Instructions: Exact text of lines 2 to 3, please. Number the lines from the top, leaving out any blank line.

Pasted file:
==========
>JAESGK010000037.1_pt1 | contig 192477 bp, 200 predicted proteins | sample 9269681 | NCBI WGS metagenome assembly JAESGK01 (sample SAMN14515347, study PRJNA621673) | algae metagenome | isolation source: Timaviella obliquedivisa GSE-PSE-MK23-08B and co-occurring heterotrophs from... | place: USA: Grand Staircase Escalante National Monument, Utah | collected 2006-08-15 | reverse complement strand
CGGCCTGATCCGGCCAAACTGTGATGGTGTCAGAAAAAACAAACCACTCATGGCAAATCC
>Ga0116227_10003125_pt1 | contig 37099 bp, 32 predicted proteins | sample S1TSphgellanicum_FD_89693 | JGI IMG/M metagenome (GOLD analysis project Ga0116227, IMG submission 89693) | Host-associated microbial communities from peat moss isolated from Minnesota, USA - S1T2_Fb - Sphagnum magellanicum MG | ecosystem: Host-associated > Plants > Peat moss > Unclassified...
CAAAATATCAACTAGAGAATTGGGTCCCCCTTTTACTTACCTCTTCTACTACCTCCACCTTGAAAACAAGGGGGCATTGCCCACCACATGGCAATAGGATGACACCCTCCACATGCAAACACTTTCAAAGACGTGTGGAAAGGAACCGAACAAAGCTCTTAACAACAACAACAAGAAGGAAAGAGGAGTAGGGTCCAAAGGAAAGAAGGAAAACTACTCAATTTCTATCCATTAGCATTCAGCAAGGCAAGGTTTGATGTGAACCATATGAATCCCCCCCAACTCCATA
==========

CGGCCTGATCCGGCCAAACTGTGATGGTGTCAGAAAAAACAAACCACTCATGGCAAATCC
>Ga0116227_10003125_pt1 | contig 37099 bp, 32 predicted proteins | sample S1TSphgellanicum_FD_89693 | JGI IMG/M metagenome (GOLD analysis project Ga0116227, IMG submission 89693) | Host-associated microbial communities from peat moss isolated from Minnesota, USA - S1T2_Fb - Sphagnum magellanicum MG | ecosystem: Host-associated > Plants > Peat moss > Unclassified...